Phase Four. CS Attack on Center: About noon, Gordon's division advanced in line west of the
pike, driving back the skirmishers and closing with the main US line in the vicinity of Opequon Church.
Mulligan's division counterattacked, supported by Hayes on his left and took possession of the
churchyard. Soldiers sheltered there from the intense firing behind stone fences and headstones in
the cemetery. Gordon regrouped and again advanced, compelling Mulligan to fall back 250 yards to
the stone fence along Pritchard's Lane. Gordon reached Opequon Church but could make no further
headway. CS artillery was brought up south of the church to engage US artillery on Pritchard's Hill.
One of Wharton's brigades came into line on Gordon's right. Crook repositioned his forces. Duval's
right flank brigade was moved west, astride Middle Road. Thoburn's division was brought forward to
fill the gap between Mulligan and Duval. Elements of Duffi,'s cavalry supported the right flank on the
Middle Road and picketed Cedar Creek Grade to the west.
Phase Five. CS Attack on Left: Ramseur's division came into line from the Middle Road on
Gordon's left and advanced. Gordon shifted a brigade to the open ground west of Opequon Church and
advanced against Thoburn in conjunction with Ramseur. Without orders Gordon's brigade attacked
and dislodged US troops sheltering behind two stone fences. Thoburn withdrew to the base of
Pritchard's Hill, bending his line back to the north and exposing Mulligan's right flank. Ramseur
advanced in force, wheeling right to confront Thoburn's line and bringing a heavy enfilade fire against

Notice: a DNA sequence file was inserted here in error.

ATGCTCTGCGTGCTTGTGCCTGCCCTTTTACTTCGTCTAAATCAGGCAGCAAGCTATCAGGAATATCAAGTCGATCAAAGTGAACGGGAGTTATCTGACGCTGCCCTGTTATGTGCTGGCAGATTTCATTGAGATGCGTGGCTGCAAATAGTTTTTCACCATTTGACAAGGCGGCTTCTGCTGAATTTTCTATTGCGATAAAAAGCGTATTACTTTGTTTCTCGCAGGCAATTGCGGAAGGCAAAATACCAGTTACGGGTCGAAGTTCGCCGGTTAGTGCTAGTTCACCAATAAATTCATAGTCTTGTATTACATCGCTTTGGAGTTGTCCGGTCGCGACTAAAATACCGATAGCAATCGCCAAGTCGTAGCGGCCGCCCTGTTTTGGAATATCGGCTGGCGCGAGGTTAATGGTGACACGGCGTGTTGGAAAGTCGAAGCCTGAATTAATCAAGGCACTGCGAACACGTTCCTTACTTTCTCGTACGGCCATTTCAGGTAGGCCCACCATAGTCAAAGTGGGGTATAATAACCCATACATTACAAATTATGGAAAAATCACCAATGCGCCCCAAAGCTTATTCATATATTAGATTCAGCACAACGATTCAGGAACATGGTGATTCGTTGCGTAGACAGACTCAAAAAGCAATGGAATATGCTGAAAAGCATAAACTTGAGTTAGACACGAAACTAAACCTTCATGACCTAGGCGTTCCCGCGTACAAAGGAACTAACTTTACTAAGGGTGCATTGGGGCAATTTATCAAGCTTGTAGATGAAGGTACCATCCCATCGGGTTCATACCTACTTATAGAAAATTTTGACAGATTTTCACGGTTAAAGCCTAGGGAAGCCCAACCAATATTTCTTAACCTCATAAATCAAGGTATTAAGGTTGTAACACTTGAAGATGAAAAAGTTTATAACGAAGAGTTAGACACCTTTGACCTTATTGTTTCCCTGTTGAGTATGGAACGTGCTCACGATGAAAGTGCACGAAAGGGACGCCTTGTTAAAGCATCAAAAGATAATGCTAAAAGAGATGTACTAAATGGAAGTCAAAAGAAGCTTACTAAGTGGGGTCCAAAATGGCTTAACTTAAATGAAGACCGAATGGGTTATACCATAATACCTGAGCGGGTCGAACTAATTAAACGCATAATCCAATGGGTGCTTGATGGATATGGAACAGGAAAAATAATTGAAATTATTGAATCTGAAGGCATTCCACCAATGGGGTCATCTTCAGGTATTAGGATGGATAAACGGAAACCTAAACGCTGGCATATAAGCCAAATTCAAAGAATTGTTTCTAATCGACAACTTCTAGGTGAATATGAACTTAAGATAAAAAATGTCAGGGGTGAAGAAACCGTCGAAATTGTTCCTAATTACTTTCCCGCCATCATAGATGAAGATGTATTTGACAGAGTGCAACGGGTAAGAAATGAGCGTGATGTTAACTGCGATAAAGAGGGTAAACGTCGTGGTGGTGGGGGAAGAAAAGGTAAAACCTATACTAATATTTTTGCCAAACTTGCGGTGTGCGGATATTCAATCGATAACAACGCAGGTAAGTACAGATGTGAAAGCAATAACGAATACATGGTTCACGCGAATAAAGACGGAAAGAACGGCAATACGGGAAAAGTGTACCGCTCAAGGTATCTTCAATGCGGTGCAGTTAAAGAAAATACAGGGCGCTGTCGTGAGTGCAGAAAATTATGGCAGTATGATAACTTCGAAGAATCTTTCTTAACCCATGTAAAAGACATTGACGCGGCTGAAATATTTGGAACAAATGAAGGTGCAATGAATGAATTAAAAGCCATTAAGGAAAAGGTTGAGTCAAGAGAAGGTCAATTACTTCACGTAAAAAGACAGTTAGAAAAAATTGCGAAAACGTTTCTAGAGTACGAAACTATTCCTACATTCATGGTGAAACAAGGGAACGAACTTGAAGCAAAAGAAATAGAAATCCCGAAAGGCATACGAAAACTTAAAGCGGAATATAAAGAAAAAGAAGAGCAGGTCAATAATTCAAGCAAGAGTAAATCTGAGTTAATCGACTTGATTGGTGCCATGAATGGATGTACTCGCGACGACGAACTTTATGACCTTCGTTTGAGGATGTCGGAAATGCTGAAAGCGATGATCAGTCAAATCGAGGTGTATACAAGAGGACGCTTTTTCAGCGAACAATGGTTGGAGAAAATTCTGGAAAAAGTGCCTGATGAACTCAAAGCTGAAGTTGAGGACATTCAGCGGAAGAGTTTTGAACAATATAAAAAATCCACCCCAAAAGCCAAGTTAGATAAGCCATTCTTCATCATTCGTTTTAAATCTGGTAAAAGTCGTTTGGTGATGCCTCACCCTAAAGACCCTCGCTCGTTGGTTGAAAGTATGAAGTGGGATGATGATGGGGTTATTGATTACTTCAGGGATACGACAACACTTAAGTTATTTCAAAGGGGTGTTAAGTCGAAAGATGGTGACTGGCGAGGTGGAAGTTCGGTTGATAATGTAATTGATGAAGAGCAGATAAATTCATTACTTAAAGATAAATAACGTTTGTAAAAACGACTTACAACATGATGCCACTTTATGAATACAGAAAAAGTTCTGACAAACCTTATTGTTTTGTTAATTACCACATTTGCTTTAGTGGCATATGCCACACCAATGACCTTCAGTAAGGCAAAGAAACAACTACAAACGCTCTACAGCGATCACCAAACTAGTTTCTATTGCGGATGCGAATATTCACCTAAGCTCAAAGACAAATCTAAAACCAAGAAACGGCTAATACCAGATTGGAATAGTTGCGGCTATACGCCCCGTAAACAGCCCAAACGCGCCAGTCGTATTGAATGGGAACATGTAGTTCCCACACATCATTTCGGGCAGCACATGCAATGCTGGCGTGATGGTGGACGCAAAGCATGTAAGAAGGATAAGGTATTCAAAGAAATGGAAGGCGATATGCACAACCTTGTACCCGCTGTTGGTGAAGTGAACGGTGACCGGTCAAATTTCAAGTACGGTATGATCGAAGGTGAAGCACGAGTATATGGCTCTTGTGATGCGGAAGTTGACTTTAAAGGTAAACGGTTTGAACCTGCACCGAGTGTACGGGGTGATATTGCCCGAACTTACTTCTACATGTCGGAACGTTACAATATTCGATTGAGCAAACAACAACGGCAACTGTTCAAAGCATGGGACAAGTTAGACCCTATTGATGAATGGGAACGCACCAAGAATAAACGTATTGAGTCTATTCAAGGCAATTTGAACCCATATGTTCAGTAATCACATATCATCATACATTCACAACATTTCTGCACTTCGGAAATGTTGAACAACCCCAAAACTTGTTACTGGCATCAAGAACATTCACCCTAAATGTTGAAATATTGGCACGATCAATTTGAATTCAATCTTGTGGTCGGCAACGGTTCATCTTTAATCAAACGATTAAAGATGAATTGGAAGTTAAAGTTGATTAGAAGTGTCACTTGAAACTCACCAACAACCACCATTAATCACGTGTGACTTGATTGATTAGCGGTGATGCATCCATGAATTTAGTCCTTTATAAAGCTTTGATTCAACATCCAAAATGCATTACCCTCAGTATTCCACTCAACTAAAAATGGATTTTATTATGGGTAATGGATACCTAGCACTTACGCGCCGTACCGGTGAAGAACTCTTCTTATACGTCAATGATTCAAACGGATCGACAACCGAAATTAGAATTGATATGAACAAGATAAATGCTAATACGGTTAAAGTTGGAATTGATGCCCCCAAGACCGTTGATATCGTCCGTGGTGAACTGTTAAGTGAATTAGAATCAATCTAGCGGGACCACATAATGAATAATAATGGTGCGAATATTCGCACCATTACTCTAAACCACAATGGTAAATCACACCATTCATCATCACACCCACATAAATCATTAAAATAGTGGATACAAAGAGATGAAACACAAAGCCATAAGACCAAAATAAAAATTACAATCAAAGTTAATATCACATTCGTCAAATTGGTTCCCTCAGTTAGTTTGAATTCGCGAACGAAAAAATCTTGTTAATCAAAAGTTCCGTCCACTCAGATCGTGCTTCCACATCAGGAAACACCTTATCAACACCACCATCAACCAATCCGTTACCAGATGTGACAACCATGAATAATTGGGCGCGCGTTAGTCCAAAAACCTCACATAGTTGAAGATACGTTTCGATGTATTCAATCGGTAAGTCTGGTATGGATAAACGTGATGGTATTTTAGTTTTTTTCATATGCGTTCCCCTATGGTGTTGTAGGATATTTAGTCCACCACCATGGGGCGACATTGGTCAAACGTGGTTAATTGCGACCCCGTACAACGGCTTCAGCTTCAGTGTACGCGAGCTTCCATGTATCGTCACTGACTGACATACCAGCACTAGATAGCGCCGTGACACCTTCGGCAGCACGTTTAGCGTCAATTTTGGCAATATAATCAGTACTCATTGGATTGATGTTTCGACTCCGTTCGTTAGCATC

Phase Six. CS Attack on Right: Wharton's division moved along the ridge east of the Pike to
threaten the US left flank held by Hayes. Elements of Averell's cavalry division were in position to
delay this maneuver but withdrew without engaging. In conjunction with Ramseur's advance on the CS
left, Wharton attacked about 1500 hours and quickly turned the US left. Hayes retreated to the
stone walls that lined the Valley Pike and rallied his brigade, facing east at right angles to the center
held by Mulligan.
Phase Seven. US Retreat: Three CS divisions now moved in concert to envelope the US center.
Mulligan's division was under fire from three directions. While trying to direct the defense, Mulligan
himself was pierced by five mini, balls and fell mortally wounded. ``Lay me down and save the
colors!'' he snapped at the officers who tried to assist him. The US center collapsed, and soldiers
began streaming to the rear. Hayes' brigade stood long enough on the crest of Pritchard's Hill to
allow the US artillery to escape. Elements of Duffi,'s cavalry made a brief counterattack along the
Middle Road, buying time for Thoburn's division to retire in relatively good order.
Phase Eight. Rear Guard Actions: A brigade of Thoburn's division made a stand near the toll
gate at the intersection of the Valley Pike and Cedar Creek Grade, while the rest of Crook's infantry
retreated through the streets of Winchester. Rodes' division, in the meantime, crossed from the
Valley Pike to the Front Royal Road and marched north to cut off the Federal retreat, meeting only
light opposition from the US cavalry. Rodes followed the Federal forces north to Stephenson's Depot,
taking hundreds of prisoners until darkness ended the pursuit. The CS cavalry did not advance as
Early expected. The disorganized Federal army retreated to Bunker Hill where it regrouped. Crook
continued the retreat before dawn and eventually reached the Potomac River on 27 July. For a few
days after the battle, Federal prisoners were held in Star Fort.